Banking on Rich-Media Ads

Companies such as Radical Communications are intent on using souped-up online commercials -- but have yet to prove their case

By Kevin Ferguson

Two years ago, Radical Communication Inc. invented what it thought was a surefire way to shake up the Internet advertising market: It would create software that lets advertisers send near-television-quality commercials through e-mail. The ads -- some of which let viewers buy goods right from their in-box -- would, in theory, grab bored advertisers and consumers by the lapels. Sound exciting?

Sure, but don't touch that dial just yet. Although some big names, including Procter & Gamble and BMG Entertainment's RCA Records, recently signed up for Radical's service, the company and some younger rivals seem to be getting caught in the same downdraft that's buffeting advertising in general.

U.S. online ad revenues grew just 26%, to $2.2 billion, in the fourth quarter of 2000 over the same period the year before. Online ad sales had nearly tripled from the fourth quarter of 1998 to the fourth quarter of 1999, according to PricewaterhouseCoopers and Interactive Advertising Bureau, a New York-based trade group. Meanwhile, spending on new, so-called rich-media ads has been negligible.


  Now Radical, with less than three months of cash on hand, is starting to get radical in a different way. It's holding discussions with eight venture capitalists and merger-and-acquisition suitors, says Radical CEO Bruce Stein. He declined to identify them, noting only that some previous investors were interested in contributing to a second round of funding. The first round, which pulled in $18.5 million, was led by EastWest Venture Group and Lehman Brothers Private Equity Division. Equally hurting is rival MindArrow Systems, based in Aliso Viejo, Calif. It posted a loss of $23.1 million for the quarter ended Mar. 31, despite improved bookings.

Still, there may be hope for rich-media ads: Investors continue to place bets on a technology race that has yet to produce a winner. Two privately held competitors, Dynamics Direct in West Hills, Calif., and TMXinteractive in Conshohocken, Pa., recently received new cash infusions. Dynamics Direct in January raised $12.5 million in venture capital. TMX raised $15 million in October.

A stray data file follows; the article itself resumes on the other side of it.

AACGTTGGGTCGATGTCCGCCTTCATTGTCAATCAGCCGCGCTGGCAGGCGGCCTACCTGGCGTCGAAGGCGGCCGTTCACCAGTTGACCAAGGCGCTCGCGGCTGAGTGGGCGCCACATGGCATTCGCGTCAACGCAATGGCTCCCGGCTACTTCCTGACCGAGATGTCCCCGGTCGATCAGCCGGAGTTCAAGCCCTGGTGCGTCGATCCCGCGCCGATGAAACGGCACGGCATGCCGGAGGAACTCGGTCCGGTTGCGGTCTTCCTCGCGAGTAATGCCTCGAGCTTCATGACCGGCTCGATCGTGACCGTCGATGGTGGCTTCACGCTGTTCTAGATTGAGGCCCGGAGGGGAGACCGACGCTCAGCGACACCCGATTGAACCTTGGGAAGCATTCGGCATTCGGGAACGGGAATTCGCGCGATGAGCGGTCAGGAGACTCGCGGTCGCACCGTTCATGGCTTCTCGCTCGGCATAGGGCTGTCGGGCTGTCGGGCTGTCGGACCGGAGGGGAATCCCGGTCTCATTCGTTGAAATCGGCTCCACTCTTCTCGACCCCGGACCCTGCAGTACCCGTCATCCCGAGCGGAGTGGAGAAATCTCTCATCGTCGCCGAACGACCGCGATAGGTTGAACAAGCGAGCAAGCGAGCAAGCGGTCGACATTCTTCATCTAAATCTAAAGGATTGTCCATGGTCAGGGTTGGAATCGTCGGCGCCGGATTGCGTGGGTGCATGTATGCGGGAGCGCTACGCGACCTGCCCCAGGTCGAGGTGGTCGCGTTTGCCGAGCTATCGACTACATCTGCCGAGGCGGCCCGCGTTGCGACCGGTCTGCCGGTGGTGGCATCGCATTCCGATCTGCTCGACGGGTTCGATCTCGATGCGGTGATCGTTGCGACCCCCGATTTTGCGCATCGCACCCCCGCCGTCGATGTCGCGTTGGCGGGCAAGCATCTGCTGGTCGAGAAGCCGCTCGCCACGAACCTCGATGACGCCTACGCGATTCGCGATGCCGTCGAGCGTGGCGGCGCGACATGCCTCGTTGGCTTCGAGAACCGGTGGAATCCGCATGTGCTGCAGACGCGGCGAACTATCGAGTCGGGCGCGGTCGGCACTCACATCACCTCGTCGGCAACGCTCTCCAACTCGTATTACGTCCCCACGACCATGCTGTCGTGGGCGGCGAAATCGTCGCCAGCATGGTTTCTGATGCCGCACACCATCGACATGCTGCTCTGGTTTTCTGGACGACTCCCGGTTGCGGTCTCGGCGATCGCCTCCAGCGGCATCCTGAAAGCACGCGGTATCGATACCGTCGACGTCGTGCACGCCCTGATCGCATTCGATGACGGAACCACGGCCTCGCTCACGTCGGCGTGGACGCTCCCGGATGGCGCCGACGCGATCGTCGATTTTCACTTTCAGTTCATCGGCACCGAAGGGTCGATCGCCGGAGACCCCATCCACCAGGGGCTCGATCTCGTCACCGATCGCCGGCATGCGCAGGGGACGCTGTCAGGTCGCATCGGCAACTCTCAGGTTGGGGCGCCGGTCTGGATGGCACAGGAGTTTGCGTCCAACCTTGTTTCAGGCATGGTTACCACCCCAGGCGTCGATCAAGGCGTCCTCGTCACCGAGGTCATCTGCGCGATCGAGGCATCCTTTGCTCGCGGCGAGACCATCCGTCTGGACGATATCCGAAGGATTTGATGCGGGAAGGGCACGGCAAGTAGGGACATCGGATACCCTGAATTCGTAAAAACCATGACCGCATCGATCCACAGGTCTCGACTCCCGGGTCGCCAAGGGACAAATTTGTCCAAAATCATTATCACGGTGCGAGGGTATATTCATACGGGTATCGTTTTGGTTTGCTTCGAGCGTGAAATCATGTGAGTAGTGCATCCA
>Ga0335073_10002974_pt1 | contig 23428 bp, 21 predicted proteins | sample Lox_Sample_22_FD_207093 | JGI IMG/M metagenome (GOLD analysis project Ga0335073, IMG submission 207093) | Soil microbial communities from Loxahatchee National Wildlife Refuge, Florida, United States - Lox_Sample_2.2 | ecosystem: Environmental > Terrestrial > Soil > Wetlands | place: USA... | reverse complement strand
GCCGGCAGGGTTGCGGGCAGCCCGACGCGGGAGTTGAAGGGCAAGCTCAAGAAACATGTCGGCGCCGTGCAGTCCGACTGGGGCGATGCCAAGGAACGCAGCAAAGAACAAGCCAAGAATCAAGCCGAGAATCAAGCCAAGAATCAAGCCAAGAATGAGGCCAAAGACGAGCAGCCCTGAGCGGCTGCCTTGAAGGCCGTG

Radical, based in Marina del Ray, Calif., can at least boast plenty of new contracts as it passes the hat. Other customers that signed multimonth subscription licenses during the first quarter include Young & Rubicam's Burson-Marsteller unit, The Economist Group, and Time Warner Entertainment's HBO division. Stein says more deals are in the offing.


  One potential new customer is online retailer "We saw their demo and said, 'Wow. That's where the industry is going,'" recalls Guy Palumbo, a senior computer systems manager at Amazon. In a March test, Amazon sent 40,000 video e-mails to consumers, promoting the release of Charlie's Angels on DVD and VHS. The result: The e-mails attracted few new customers, but existing Amazon customers spent more than they had previously and bought a greater variety of goods. "We don't have a contract with Radical now, but we will in the near future," says Palumbo.

Radical and its rich-media advertising rivals face other challenges. Not all of the souped-up e-mails can be read by every e-mail system. For example, Radical's e-mail, what it calls RadicalMail, is compatible only with Hypertext Markup Language, or HTML, the browser technology used by Microsoft Internet Explorer and Netscape Navigator. The problem? Half of the e-mail world isn't HTML-compatible. So, those recipients get only a text message with a link to a Web page that displays the rich-media RadicalMail.

Bandwidth is also a problem. The beauty of rich-media e-mail is that it doesn't clog in-boxes because only a small message is initially delivered. Only when consumers click on the e-mail does the full audio, video, or animation come streaming onto their computer screens. But for consumers stuck with a slow 56- kilobit-per-second Internet connection, the video can appear choppy.

Rich media, meanwhile, has a more worrisome aspect: "It's a potentially dangerous technology if marketers misuse it," warns James Nail, senior analyst with Forrester Research in Cambridge, Mass. "They could turn e-mail into spam on steroids. I'm not sure that marketers have the restraint." Washington lawmakers seem unsure as well. In late March, the House Committee on Energy & Commerce approved a bill designed to rein in spammers. The bill is now before the House Judiciary Committee.


  Marketers will have to tread cautiously if they don't want to alienate lawmakers further. "We're very careful," says Tom Stevenson, global director of online marketing at spirits company Bacardi. Just the same, Bacardi can't guarantee that minors don't circumvent its screening process, which requires consumers to type in their birthdate on an online registration to view the distiller's ads.

A recent "Party by Night" promotion sent by Bacardi to 5,000 California consumers was opened 7,500 times, meaning the RadicalMail message was either passed along to 2,500 other consumers (and possibly some minors) or opened multiple times by some consumers.

So, could rich-media hurt online advertising, instead of help it? Will consumers fall in love with video e-mails? Or will advertisers find there's no love lost? The drama is still being played out.

Ferguson is a freelance writer based in Boston

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